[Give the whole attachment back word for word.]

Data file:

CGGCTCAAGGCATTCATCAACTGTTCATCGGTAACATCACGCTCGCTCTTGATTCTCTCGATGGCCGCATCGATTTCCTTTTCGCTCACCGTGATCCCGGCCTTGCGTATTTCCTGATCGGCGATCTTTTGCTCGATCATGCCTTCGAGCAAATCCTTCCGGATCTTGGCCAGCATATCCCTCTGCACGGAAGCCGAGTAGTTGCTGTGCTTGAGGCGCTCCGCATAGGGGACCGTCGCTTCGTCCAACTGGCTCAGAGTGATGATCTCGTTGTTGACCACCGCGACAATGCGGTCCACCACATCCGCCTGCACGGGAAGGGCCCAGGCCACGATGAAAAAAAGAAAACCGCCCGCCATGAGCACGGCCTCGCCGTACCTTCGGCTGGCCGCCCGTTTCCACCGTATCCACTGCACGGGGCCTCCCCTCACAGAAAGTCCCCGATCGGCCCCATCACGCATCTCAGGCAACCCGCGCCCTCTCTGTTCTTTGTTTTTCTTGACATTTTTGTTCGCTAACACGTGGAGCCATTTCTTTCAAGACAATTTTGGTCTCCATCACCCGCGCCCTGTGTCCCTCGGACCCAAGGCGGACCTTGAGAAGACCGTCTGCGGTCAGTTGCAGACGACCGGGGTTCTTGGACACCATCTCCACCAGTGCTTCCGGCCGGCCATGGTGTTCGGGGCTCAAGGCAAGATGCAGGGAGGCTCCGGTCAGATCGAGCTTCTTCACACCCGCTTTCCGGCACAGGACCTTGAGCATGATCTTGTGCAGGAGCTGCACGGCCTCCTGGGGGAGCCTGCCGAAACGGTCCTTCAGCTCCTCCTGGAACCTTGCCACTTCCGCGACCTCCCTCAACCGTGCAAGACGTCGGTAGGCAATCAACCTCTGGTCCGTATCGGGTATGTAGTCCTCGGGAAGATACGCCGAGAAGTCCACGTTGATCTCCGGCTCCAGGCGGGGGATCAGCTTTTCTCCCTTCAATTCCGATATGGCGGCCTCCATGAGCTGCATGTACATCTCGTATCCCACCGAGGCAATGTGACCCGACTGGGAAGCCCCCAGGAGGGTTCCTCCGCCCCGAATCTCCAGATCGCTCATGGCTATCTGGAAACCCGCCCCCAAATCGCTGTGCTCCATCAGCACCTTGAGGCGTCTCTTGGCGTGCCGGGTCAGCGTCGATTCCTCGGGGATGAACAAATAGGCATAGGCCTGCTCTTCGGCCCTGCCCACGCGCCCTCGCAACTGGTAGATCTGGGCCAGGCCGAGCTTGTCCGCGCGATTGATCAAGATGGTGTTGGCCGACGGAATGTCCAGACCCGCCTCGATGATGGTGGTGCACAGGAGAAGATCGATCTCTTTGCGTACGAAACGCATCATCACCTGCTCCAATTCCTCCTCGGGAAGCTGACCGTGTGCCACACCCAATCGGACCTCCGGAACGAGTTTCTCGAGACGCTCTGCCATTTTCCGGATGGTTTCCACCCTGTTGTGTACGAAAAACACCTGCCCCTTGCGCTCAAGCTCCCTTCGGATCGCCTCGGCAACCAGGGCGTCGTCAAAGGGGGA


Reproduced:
CGGCTCAAGGCATTCATCAACTGTTCATCGGTAACATCACGCTCGCTCTTGATTCTCTCGATGGCCGCATCGATTTCCTTTTCGCTCACCGTGATCCCGGCCTTGCGTATTTCCTGATCGGCGATCTTTTGCTCGATCATGCCTTCGAGCAAATCCTTCCGGATCTTGGCCAGCATATCCCTCTGCACGGAAGCCGAGTAGTTGCTGTGCTTGAGGCGCTCCGCATAGGGGACCGTCGCTTCGTCCAACTGGCTCAGAGTGATGATCTCGTTGTTGACCACCGCGACAATGCGGTCCACCACATCCGCCTGCACGGGAAGGGCCCAGGCCACGATGAAAAAAAGAAAACCGCCCGCCATGAGCACGGCCTCGCCGTACCTTCGGCTGGCCGCCCGTTTCCACCGTATCCACTGCACGGGGCCTCCCCTCACAGAAAGTCCCCGATCGGCCCCATCACGCATCTCAGGCAACCCGCGCCCTCTCTGTTCTTTGTTTTTCTTGACATTTTTGTTCGCTAACACGTGGAGCCATTTCTTTCAAGACAATTTTGGTCTCCATCACCCGCGCCCTGTGTCCCTCGGACCCAAGGCGGACCTTGAGAAGACCGTCTGCGGTCAGTTGCAGACGACCGGGGTTCTTGGACACCATCTCCACCAGTGCTTCCGGCCGGCCATGGTGTTCGGGGCTCAAGGCAAGATGCAGGGAGGCTCCGGTCAGATCGAGCTTCTTCACACCCGCTTTCCGGCACAGGACCTTGAGCATGATCTTGTGCAGGAGCTGCACGGCCTCCTGGGGGAGCCTGCCGAAACGGTCCTTCAGCTCCTCCTGGAACCTTGCCACTTCCGCGACCTCCCTCAACCGTGCAAGACGTCGGTAGGCAATCAACCTCTGGTCCGTATCGGGTATGTAGTCCTCGGGAAGATACGCCGAGAAGTCCACGTTGATCTCCGGCTCCAGGCGGGGGATCAGCTTTTCTCCCTTCAATTCCGATATGGCGGCCTCCATGAGCTGCATGTACATCTCGTATCCCACCGAGGCAATGTGACCCGACTGGGAAGCCCCCAGGAGGGTTCCTCCGCCCCGAATCTCCAGATCGCTCATGGCTATCTGGAAACCCGCCCCCAAATCGCTGTGCTCCATCAGCACCTTGAGGCGTCTCTTGGCGTGCCGGGTCAGCGTCGATTCCTCGGGGATGAACAAATAGGCATAGGCCTGCTCTTCGGCCCTGCCCACGCGCCCTCGCAACTGGTAGATCTGGGCCAGGCCGAGCTTGTCCGCGCGATTGATCAAGATGGTGTTGGCCGACGGAATGTCCAGACCCGCCTCGATGATGGTGGTGCACAGGAGAAGATCGATCTCTTTGCGTACGAAACGCATCATCACCTGCTCCAATTCCTCCTCGGGAAGCTGACCGTGTGCCACACCCAATCGGACCTCCGGAACGAGTTTCTCGAGACGCTCTGCCATTTTCCGGATGGTTTCCACCCTGTTGTGTACGAAAAACACCTGCCCCTTGCGCTCAAGCTCCCTTCGGATCGCCTCGGCAACCAGGGCGTCGTCAAAGGGGGA